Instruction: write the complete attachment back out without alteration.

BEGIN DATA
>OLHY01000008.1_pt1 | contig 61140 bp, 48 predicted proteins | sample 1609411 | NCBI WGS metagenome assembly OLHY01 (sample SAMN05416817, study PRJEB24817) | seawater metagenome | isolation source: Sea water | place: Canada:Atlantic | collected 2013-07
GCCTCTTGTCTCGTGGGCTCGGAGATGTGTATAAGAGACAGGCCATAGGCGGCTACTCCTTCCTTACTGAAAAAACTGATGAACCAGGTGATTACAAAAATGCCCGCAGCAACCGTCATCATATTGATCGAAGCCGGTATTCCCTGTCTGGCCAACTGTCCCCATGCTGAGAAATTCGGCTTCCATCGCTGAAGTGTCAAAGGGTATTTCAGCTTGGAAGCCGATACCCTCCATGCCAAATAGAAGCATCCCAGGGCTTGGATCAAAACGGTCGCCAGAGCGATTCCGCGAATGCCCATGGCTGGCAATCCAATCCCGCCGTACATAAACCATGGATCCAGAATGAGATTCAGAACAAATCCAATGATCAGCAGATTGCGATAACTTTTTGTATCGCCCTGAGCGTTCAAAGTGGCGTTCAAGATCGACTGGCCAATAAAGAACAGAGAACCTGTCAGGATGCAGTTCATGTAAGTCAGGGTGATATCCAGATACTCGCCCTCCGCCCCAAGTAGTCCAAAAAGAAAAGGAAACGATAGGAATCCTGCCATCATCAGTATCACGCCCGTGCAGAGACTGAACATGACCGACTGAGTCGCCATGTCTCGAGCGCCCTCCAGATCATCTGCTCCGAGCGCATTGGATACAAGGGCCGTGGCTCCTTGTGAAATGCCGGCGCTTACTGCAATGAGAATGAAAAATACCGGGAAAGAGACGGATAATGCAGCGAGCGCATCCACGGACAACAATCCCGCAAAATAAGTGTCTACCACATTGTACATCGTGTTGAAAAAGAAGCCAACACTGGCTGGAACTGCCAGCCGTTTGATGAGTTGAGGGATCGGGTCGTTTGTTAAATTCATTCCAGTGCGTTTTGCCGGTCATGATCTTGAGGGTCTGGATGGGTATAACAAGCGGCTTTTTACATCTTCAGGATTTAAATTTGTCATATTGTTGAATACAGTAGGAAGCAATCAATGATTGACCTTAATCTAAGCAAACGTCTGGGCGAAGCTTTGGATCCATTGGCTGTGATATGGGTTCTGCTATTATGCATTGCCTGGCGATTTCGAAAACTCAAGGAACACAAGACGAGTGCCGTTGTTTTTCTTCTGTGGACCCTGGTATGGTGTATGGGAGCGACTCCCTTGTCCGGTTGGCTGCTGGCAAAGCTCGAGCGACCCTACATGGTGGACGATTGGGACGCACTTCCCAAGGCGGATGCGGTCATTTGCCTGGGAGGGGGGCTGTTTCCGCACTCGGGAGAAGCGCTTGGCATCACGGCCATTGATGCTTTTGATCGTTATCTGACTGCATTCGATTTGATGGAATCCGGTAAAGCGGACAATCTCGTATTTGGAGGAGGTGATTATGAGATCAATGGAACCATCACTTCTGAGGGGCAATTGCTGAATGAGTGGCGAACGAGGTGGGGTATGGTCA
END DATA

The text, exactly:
>OLHY01000008.1_pt1 | contig 61140 bp, 48 predicted proteins | sample 1609411 | NCBI WGS metagenome assembly OLHY01 (sample SAMN05416817, study PRJEB24817) | seawater metagenome | isolation source: Sea water | place: Canada:Atlantic | collected 2013-07
GCCTCTTGTCTCGTGGGCTCGGAGATGTGTATAAGAGACAGGCCATAGGCGGCTACTCCTTCCTTACTGAAAAAACTGATGAACCAGGTGATTACAAAAATGCCCGCAGCAACCGTCATCATATTGATCGAAGCCGGTATTCCCTGTCTGGCCAACTGTCCCCATGCTGAGAAATTCGGCTTCCATCGCTGAAGTGTCAAAGGGTATTTCAGCTTGGAAGCCGATACCCTCCATGCCAAATAGAAGCATCCCAGGGCTTGGATCAAAACGGTCGCCAGAGCGATTCCGCGAATGCCCATGGCTGGCAATCCAATCCCGCCGTACATAAACCATGGATCCAGAATGAGATTCAGAACAAATCCAATGATCAGCAGATTGCGATAACTTTTTGTATCGCCCTGAGCGTTCAAAGTGGCGTTCAAGATCGACTGGCCAATAAAGAACAGAGAACCTGTCAGGATGCAGTTCATGTAAGTCAGGGTGATATCCAGATACTCGCCCTCCGCCCCAAGTAGTCCAAAAAGAAAAGGAAACGATAGGAATCCTGCCATCATCAGTATCACGCCCGTGCAGAGACTGAACATGACCGACTGAGTCGCCATGTCTCGAGCGCCCTCCAGATCATCTGCTCCGAGCGCATTGGATACAAGGGCCGTGGCTCCTTGTGAAATGCCGGCGCTTACTGCAATGAGAATGAAAAATACCGGGAAAGAGACGGATAATGCAGCGAGCGCATCCACGGACAACAATCCCGCAAAATAAGTGTCTACCACATTGTACATCGTGTTGAAAAAGAAGCCAACACTGGCTGGAACTGCCAGCCGTTTGATGAGTTGAGGGATCGGGTCGTTTGTTAAATTCATTCCAGTGCGTTTTGCCGGTCATGATCTTGAGGGTCTGGATGGGTATAACAAGCGGCTTTTTACATCTTCAGGATTTAAATTTGTCATATTGTTGAATACAGTAGGAAGCAATCAATGATTGACCTTAATCTAAGCAAACGTCTGGGCGAAGCTTTGGATCCATTGGCTGTGATATGGGTTCTGCTATTATGCATTGCCTGGCGATTTCGAAAACTCAAGGAACACAAGACGAGTGCCGTTGTTTTTCTTCTGTGGACCCTGGTATGGTGTATGGGAGCGACTCCCTTGTCCGGTTGGCTGCTGGCAAAGCTCGAGCGACCCTACATGGTGGACGATTGGGACGCACTTCCCAAGGCGGATGCGGTCATTTGCCTGGGAGGGGGGCTGTTTCCGCACTCGGGAGAAGCGCTTGGCATCACGGCCATTGATGCTTTTGATCGTTATCTGACTGCATTCGATTTGATGGAATCCGGTAAAGCGGACAATCTCGTATTTGGAGGAGGTGATTATGAGATCAATGGAACCATCACTTCTGAGGGGCAATTGCTGAATGAGTGGCGAACGAGGTGGGGTATGGTCA